Wednesday, August 15, 2018

Kīlauea Update, Wednesday, August 15, 2018. Required Reading from USGS HVO

Time just zips right along. Summer. Hot days, and, up here, cool nights. And itʻs been dry. Not too helpful if one is trying to mop-up a fire. The Keauhou Fire, last I heard, had burned 3,700+ acres, and was nearly 90% contained, thanks to hard-working fire crews. We applaud their efforts!

According to my method of counting, weʻre 11 days into a Pause of the Works of Pele. Not long at all, considering the life and landscape altering events of the last three and a half (3.5) months. Iʻm hoping that this doesnʻt turn into a “How quickly we forget” scenario, wherein we think we can kinda all go back to life as it was. Of course we canʻt, but the feeling seems to be that we want to and should, perhaps. Go back to Normal. Regulars.

Please read, carefully and thoughtfully, what our friends at USGS HVO assembled for us:

HVO Status Update, August 14, 2018, 931a

At the Update page, you may have to scroll down to get to this particular one. The information and cautions posted are completely relevant and timely. Please pay close attention to what our friends are telling us.

As I said yesterday, given the catastrophic changes weʻve witnessed in three and a half months, we need to take a break when we can, and think about and assess our collective priorities. Weʻve been in the midst of, in ʻōlelo Hawaiʻi, a hulihia, a period when things and life are “overturned; a complete change, overthrow; turned upside down.”

Hulihia are neither good or bad, they just are…The key is how we react to them. We can either pick up where we left off and proceed with life as “normal”… or… See if there are lessons to be learned from our experiences. I certainly hope the latter happens. I hope.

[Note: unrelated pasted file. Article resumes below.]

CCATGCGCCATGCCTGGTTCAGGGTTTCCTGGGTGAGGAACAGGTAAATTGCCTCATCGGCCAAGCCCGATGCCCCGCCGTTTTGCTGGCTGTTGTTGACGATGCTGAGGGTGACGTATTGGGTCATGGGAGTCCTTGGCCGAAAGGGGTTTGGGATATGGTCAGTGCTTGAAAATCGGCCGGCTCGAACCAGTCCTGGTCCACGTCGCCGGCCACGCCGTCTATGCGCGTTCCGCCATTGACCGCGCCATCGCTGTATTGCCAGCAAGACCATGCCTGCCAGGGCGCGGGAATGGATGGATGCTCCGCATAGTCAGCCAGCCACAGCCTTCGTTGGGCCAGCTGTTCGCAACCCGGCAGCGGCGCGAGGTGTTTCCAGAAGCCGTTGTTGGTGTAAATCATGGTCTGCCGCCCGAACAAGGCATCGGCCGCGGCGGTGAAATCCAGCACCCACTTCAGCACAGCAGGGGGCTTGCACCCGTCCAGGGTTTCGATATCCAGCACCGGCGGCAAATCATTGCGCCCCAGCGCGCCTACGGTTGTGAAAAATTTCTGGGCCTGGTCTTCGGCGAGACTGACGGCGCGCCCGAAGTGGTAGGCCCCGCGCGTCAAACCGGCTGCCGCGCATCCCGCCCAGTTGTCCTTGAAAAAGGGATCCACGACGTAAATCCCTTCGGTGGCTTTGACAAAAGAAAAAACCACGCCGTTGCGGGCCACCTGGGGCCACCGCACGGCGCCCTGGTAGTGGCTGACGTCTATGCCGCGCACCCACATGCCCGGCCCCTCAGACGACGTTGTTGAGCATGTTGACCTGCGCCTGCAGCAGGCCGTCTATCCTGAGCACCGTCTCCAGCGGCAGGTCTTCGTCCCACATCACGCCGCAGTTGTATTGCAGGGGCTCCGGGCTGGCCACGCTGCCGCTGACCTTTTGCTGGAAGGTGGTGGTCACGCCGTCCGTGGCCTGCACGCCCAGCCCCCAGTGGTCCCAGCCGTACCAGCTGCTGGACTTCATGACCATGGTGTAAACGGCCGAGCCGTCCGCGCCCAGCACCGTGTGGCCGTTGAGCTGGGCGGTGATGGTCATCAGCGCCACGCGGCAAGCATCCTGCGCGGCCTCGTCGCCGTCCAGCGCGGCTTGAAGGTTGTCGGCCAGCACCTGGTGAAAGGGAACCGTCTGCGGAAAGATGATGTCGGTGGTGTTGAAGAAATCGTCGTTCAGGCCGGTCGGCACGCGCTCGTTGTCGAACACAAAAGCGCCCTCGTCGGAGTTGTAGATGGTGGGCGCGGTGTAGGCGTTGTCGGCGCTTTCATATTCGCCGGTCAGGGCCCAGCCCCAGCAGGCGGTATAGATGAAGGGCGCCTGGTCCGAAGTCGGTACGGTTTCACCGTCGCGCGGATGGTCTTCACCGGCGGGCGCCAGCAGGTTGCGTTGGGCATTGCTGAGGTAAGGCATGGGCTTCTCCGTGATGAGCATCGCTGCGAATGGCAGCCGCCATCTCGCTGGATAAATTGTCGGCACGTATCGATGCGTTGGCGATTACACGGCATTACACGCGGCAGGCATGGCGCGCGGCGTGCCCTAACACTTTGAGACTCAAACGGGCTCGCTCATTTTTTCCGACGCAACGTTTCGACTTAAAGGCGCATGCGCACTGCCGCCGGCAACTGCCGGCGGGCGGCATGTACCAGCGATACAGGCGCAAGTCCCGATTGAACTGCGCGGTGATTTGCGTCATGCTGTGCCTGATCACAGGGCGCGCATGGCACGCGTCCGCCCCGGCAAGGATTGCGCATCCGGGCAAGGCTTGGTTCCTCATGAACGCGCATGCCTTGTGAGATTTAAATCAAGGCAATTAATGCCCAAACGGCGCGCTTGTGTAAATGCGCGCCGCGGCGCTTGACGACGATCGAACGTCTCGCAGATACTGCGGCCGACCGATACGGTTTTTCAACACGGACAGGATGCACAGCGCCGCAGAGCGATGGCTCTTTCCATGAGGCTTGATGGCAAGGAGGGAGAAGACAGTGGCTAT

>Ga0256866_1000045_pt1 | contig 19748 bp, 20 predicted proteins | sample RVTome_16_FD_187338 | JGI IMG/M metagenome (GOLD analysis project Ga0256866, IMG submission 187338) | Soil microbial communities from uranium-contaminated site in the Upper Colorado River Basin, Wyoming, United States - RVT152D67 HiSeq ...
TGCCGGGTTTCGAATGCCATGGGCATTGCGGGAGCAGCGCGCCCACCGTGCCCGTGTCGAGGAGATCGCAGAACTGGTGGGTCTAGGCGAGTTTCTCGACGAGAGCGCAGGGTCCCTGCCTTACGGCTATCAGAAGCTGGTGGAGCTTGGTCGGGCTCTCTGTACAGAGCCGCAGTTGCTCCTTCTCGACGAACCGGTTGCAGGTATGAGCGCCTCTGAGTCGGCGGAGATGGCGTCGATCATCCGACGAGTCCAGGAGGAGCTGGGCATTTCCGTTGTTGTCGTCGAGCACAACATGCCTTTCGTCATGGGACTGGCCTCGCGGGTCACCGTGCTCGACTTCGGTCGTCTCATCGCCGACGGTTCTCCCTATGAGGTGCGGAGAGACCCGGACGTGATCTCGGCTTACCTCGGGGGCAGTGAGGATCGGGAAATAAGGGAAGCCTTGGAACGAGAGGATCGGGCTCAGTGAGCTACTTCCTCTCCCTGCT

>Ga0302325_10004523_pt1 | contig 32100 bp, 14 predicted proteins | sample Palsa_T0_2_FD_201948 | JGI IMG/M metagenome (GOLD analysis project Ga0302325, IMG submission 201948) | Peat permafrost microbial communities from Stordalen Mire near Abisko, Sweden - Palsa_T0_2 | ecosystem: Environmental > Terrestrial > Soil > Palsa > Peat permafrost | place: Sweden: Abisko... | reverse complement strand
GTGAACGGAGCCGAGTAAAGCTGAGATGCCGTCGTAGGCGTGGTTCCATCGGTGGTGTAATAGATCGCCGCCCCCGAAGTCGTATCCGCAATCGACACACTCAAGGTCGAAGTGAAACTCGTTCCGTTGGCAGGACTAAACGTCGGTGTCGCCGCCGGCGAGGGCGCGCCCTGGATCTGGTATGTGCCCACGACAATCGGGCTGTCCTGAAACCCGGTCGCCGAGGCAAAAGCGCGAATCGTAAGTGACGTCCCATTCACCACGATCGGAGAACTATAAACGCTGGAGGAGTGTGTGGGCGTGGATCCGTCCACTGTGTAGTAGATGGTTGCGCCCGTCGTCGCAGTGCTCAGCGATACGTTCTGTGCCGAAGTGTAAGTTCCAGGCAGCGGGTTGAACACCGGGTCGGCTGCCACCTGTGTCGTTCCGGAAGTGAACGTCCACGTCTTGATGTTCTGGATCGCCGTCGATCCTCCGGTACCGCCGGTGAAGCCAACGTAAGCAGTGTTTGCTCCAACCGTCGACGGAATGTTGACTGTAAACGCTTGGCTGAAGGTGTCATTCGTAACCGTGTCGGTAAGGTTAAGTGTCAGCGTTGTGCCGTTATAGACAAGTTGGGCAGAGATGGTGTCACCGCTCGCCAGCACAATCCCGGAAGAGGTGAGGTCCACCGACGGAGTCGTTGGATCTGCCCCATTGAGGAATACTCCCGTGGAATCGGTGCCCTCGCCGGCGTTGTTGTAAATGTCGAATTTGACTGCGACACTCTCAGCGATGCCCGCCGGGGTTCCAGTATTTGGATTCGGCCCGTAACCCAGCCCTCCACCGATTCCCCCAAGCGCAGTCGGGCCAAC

Hawaiʻi Volcanoes National Park will be holding Talk Story sessions, tomorrow and Friday, then again next week. The Schedule:

Talk Story: Hawaiʻi Volcanoes

I firmly believe that now is the time to think outside of The Box. To envision how we can all allow the Park, Puna ma kai, and our world, to become better places. To imagine how to honor, respect, and best treat our resources, rather than exploit them. To finally place Place at the top of the list. To recognize that as much as we like to think that we are, We Are Not In Charge.

Whoever or Whatever you believe in, now is the time to be Thought Full. Full of Thought. Itʻs not about us. Itʻs about our ʻāinaalohaʻāina. ʻĀina = land or earth; that which feeds us. Aloha = Aloha, affection, etc etc etc…

ʻĀinaalohaʻāina: The lands that we hold dear and the affection that we have for those lands.

Below, the Flow Map from HVO. Itʻll be the last for the time being. Pele is likely still oozing in places.

And the tilting continues, both up and down. These graphs help with the visualization of internal processes and outcomes.

At Puna ma kai:

And here at the summit:

What it all means, again, remains to be seen.

A topic to mull, consider, and wonder about… There will likely be many of those in coming days and months…

I read in the paper, the Hawaiʻi Tribune-Herald, that the County is considering Keonepoko as a place of resettlement, housing, farming, etc., spending $30 million dollars for infrastructure there.

$680 Million Recovery “Plan”

Question: Why?

Are our memories so short that some have forgotten the Event of 2014, when pele reached the immediate vicinity of Pāhoa? Bad enough when a Shopping Center was approved shortly after that. Why?

The ahupuaʻa of Keonepoko is located between the subdivisions of Hawaiian Paradise Park and Hawaiian Beaches. Vacant land, apparently.

If we look closely at the Flow Map above, we might learn that pele in 2014 might have followed a “Path of Steepest Descent” to Keonepoko.

Also, Keonepoko seems to be in Lava Hazard Zone 2.

I am left to wonder, Why? Why there? Are we not able to learn from past mistakes? $30 million and more dollars? Money, no matter which government it comes from, Federal, State, or County, is OUR money. Taxpayer money. Itʻs not free, it doesnʻt grow on trees or fall from the sky. WE pay. Cʻmon people, THINK!!!

We could all use some time to think and to plan. With input from a variety of individuals who possess different knowledge sets, government employees or not, together we can be smart and learn and imagine The Future together.

As always, with aloha,

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